What is a GIC? A beginner’s guide to guaranteed investment certificates

Everything you need to know about GICs, including how they work, how safe they are, GIC rates, their pros and cons and if they should be in your portfolio.

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With interest rates close to historic lows, many investors are seeking out alternatives to government bonds and savings accounts, which are struggling to deliver attractive yields. One such alternative is a guaranteed investment certificate, or GIC. This is popular among some investors who want a safe option that will deliver somewhat higher interest returns. 

So, what is a GIC? 

A guaranteed investment certificate is a savings product that is effectively a loan you make to a financial institution. You receive a guaranteed rate of interest, but your money is typically locked into the account for a pre-determined amount of time. This can be anywhere from 30 days to 10 years. The longer the GIC’s term, the higher the interest you’ll receive.

Interest can be paid out either monthly, quarterly, annually or at maturity. At the end of the term, you are paid back your full principal, plus any interest still owing. If you withdraw your money early, you might have to pay a penalty. For this reason, you wouldn’t want to use a GIC for any money you might need to access in a hurry.

Are GICs safe?

GICs are very safe investments (this is a key reason why they’re popular). Your principal (and often the interest) are usually guaranteed, typically by the Canada Deposit Insurance Corporation, though the insurer can change depending on who you take the investment with and which province you live in.

Amounts up to between $100,000 and $250,000 are covered, depending on your home province. Even if your financial institution were to go bust, your money would be safe. 

Are GICs liquid?

On the whole, most GICs are not considered to be liquid assets because, by their nature, they lock your money in for a specified period of time. There are several different types of GICs, however, and some are more liquid than others:

Non-redeemable GICs

These products only work if you are OK with locking up your money for set periods of time. If you withdraw your money early from these types of GICs, you will be charged a penalty. As a result, interest rates are higher than redeemable GICs. Interest can be fixed or variable (variable rates fluctuate with the underlying interest rate benchmark).

Redeemable GICs (or cashable GICs)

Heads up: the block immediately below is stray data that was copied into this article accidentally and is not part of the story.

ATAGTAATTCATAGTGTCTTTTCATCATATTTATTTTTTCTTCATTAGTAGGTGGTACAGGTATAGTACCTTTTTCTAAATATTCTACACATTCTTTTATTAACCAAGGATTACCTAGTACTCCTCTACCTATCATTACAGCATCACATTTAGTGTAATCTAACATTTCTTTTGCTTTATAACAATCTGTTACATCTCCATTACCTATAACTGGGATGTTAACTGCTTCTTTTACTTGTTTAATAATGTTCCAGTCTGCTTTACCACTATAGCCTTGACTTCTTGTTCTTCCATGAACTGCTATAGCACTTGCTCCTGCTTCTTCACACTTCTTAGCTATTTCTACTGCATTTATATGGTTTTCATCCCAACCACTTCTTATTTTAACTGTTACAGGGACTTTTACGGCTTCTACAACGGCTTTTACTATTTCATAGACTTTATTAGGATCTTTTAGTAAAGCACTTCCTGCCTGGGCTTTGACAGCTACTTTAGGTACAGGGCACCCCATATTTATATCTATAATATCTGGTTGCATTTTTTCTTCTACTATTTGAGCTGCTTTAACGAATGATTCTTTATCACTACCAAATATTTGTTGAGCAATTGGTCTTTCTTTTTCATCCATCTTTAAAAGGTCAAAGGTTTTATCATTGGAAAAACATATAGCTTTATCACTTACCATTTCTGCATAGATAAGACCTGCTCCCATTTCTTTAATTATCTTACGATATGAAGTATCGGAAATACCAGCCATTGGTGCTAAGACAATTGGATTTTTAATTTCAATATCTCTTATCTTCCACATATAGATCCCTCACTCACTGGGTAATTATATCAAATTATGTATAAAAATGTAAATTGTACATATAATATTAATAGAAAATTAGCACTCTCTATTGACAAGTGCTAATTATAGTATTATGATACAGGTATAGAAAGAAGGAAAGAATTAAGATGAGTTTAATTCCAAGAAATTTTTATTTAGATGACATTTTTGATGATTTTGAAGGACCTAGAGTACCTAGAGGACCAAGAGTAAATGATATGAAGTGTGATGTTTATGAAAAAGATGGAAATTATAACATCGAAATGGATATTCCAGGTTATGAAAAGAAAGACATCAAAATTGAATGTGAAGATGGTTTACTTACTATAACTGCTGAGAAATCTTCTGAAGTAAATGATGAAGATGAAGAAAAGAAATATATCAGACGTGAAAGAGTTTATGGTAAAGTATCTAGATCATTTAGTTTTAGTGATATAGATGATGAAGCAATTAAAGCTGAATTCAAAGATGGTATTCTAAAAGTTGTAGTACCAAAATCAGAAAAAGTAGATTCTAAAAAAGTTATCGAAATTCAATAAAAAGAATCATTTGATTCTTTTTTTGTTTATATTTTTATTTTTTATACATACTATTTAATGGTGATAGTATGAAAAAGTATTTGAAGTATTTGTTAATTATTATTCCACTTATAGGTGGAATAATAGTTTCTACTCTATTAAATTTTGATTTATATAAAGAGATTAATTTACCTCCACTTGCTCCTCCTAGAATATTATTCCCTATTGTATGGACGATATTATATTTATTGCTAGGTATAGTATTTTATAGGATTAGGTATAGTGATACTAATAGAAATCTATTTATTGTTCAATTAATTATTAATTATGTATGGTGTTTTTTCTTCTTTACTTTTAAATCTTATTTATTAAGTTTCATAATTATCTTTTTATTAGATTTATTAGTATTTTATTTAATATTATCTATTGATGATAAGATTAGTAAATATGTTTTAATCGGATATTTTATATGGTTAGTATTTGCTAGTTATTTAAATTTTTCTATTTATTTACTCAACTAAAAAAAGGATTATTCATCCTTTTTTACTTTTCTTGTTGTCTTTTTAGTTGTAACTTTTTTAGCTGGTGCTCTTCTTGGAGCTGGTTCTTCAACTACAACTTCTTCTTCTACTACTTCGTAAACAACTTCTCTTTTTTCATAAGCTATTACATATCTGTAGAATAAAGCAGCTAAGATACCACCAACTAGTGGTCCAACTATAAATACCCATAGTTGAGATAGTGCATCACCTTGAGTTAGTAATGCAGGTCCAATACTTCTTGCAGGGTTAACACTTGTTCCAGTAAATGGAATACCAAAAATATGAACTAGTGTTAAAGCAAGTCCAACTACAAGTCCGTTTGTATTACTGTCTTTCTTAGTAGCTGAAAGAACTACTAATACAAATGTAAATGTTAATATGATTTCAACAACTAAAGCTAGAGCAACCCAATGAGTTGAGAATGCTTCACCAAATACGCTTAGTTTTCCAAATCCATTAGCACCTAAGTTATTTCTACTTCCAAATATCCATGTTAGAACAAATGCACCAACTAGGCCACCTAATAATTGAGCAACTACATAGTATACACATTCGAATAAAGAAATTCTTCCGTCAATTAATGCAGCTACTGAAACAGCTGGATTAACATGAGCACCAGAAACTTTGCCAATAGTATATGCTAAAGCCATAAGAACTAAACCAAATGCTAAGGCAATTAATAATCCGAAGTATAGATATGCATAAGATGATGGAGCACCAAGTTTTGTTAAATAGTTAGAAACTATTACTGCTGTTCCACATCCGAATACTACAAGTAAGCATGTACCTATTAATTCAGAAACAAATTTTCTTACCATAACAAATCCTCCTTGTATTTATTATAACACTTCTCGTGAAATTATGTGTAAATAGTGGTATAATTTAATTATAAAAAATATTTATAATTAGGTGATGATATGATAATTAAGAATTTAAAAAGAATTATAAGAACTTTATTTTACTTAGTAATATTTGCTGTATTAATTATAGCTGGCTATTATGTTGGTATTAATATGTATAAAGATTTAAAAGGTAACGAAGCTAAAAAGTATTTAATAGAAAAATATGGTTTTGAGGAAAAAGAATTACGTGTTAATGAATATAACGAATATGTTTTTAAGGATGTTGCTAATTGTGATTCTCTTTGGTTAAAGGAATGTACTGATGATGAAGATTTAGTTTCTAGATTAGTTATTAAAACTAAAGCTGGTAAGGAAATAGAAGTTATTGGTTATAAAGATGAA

These are a good bet if you think you might need to withdraw your money before the end of the term, as they don’t charge a penalty. However, their rates are not as high as non-redeemable GICs.

Market- or equity-linked GICs

These are linked to the performance of an underlying stock market index, so the return is not guaranteed, and you only know what it will be when it matures. This can be a good way to take advantage of the growth potential of the stock market without as much of the risk: you might make no interest if the stock market drops in value, but you will always keep your principal. 


GICs versus mutual funds and GICs versus bonds 

Many investors wonder how GICs compare to mutual funds and bonds. When it comes to mutual funds, GICs have a very different purpose. Mutual funds invest in equities and bonds, among others, some of which can be riskier assets from the point of view of losing value. They also have the potential to deliver much higher returns than GICs. GICs are designed for investors looking for a very safe investment with returns delivered over a defined time period.

When comparing GICs to bonds, both investments are relatively safe but typically provide considerably lower returns than equities usually deliver. Some GICs currently deliver higher interest rates than many North American bonds, so they may be a better option for some investors. 


Pros and cons of guaranteed investment certificates

What is a GIC’s strength? What is a GIC’s drawback? Let’s take a look:

GIC advantages:

  • Your principal is typically guaranteed, up to the insured limits, so you normally won’t lose it (and interest is usually guaranteed as well)
  • Being unable to access your money without a penalty can help prevent you from dipping into your savings
  • There is a wide variety of GIC rates and terms to choose from
  • They can be held within registered accounts (such as RRSPs and TFSAs)
  • Interest can be considerably higher than with regular savings accounts
  • GIC rates can also be higher than government-issued bonds
  • It is a very safe investment
  • There are usually no charges to open a GIC
  • Minimum investments are often as low as $500


GIC disadvantages:

  • Interest rates can be fairly low, depending on the market, so if you’re investing at a time when rates have dipped, try not to lock your money in for too long
  • The best GIC rates in Canada require your money to be locked in for several years at a time
  • If you withdraw your money early, you will probably pay a penalty
  • Locking in your money for a long period at a low rate during a time of high inflation could effectively mean your money loses value


Are GICs a good investment?

This will really depend on your individual situation and financial goals. Your IG Wealth Management Consultant can discuss if guaranteed investment certificates are a good option for your portfolio, go over the best GIC rates in Canada and suggest which ones might be the best fit for you. If you don’t have an IG Consultant, you can find one here

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